National Geographic : 1952 Aug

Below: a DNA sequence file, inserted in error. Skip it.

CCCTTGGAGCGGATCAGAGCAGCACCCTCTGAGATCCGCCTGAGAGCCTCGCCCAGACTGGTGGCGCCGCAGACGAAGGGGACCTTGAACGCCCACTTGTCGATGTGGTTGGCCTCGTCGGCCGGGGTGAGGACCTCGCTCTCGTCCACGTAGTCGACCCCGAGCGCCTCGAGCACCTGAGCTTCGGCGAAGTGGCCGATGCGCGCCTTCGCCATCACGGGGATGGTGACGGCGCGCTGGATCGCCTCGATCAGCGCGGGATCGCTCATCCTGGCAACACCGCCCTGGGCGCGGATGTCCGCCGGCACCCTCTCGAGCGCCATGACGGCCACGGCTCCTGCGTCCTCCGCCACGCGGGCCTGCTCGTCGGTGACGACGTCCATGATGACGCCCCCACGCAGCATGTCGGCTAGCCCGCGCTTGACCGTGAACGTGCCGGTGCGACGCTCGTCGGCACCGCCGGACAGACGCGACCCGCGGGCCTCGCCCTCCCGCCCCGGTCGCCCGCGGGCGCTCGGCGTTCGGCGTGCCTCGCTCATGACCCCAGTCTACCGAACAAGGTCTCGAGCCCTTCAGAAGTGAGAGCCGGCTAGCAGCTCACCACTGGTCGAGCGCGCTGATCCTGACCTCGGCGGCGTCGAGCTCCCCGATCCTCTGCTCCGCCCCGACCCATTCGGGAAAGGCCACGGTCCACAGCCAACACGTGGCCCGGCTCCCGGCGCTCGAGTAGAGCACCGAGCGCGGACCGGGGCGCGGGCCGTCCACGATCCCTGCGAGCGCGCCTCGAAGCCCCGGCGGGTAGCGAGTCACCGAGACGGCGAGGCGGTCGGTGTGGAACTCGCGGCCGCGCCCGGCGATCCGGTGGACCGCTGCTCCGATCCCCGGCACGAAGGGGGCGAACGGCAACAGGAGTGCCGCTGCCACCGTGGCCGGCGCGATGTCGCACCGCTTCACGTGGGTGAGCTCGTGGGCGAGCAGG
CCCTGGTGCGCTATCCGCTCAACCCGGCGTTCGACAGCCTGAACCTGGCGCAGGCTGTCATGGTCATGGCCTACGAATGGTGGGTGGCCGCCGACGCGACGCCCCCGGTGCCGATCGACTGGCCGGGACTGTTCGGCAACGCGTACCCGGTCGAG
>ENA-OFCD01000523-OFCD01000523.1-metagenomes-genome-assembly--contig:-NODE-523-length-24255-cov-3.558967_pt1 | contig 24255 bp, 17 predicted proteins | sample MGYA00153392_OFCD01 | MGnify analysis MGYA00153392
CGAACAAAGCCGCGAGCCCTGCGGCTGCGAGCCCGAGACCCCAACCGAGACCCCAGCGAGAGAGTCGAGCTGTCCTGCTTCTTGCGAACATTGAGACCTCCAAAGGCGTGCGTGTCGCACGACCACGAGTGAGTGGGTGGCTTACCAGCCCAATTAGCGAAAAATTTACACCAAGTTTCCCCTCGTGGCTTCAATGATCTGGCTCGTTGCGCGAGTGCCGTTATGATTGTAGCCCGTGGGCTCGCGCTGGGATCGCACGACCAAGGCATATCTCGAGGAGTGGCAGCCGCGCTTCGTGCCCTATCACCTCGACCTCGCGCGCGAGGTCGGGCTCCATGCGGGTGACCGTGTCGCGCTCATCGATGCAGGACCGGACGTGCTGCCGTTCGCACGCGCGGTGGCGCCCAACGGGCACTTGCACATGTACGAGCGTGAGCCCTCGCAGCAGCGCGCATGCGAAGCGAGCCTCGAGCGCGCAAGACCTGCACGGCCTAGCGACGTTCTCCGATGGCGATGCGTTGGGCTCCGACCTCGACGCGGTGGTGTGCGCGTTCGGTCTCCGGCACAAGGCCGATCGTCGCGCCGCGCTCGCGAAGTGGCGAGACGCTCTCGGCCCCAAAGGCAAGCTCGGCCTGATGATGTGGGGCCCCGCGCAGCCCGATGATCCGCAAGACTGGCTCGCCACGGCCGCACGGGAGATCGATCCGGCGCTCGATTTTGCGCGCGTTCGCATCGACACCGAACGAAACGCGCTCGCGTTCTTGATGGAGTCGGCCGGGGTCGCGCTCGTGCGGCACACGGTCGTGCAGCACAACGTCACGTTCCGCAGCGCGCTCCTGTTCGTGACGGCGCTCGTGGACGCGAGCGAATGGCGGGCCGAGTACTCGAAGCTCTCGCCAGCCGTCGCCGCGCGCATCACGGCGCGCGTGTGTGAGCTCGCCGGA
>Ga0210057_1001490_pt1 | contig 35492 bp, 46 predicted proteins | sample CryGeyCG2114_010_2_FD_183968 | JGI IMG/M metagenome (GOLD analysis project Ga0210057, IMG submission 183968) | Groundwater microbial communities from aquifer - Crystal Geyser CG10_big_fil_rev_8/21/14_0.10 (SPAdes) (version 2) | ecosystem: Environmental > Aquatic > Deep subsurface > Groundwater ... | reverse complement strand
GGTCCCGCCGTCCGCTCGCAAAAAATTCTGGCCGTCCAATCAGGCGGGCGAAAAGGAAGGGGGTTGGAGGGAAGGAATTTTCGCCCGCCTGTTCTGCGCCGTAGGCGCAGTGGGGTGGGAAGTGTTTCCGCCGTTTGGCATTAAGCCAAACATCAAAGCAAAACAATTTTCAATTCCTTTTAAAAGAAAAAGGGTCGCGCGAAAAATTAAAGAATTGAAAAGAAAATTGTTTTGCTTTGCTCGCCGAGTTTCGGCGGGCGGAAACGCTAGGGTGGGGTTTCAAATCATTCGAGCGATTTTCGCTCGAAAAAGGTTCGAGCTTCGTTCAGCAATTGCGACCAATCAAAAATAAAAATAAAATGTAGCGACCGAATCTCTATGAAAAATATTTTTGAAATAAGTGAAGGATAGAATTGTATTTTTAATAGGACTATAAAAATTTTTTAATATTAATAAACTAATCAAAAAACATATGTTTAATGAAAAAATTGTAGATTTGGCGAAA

Flying Locusts Cloud the Sky Z49 above a South African Cane Field Lynn Acutt The photograph clearly shows wings in raised and lowered positions, indicating that insects in flight move their wings in much the same manner as birds. Sugar-cane leaves already are notched by hungry jaws. These crop destroyers are a species of the short-horned grasshopper (page 239). and odds and ends left over from busier farm ing days. Now and then a rat skittered across the loose plank floor; swallows nested high on the beams above. We were going back to Nature in a big way. High-speed Lights Freeze Motion Some pictures we could make with ordinary flash bulbs, but to freeze the motion of many of our subjects we used high-speed lights pro viding a brilliant flash of very short duration -a ten-thousandth or a fifteen-thousandth of a second. These lights are the type used in making the remarkable photographs of birds, bats, and flying squirrels published dur ing recent years in this Magazine.* For the speed lights, we had to rig a 40 foot extension cord from the nearest outlet on the barn's south wall, since the central con denser for the three lights had to be charged from the regular power line after each flash. The reflectors were beamed down to the area of photographic interest. Finally, there was a powerful incandescent lamp controlled by a foot treadle near the camera. The beam from this light was turned on the subject only for brief moments at the time of focusing. When we had all this equipment installed and operating, the old barn began to look like a young electronics laboratory. The tripod was set up, the camera and close-up lens ad justed, the synchroflash mechanism connected, and we were ready. At home I had worked out some techniques that looked good on paper. In actual prac tice, however, they needed constant revision. For example, I had built a number of trans parent boxes out of thin Lucite, with sides held together with Scotch tape. Some were no bigger than a penny matchbox (for small insects); some were as large as a shoe box * See, in the NATIONAL GEOGRAPHIC MAGAZINE: "A New Light Dawns on Bird Photography," by Arthur A. Allen, June, 1948; "Hummingbirds in Action," by Harold E. Edgerton, August, 1947; " 'Flying' Squir rels, Nature's Gliders," by Ernest P. Walker, May, 1947; and "Mystery Mammals of the Twilight," by Donald R. Griffin, July, 1946.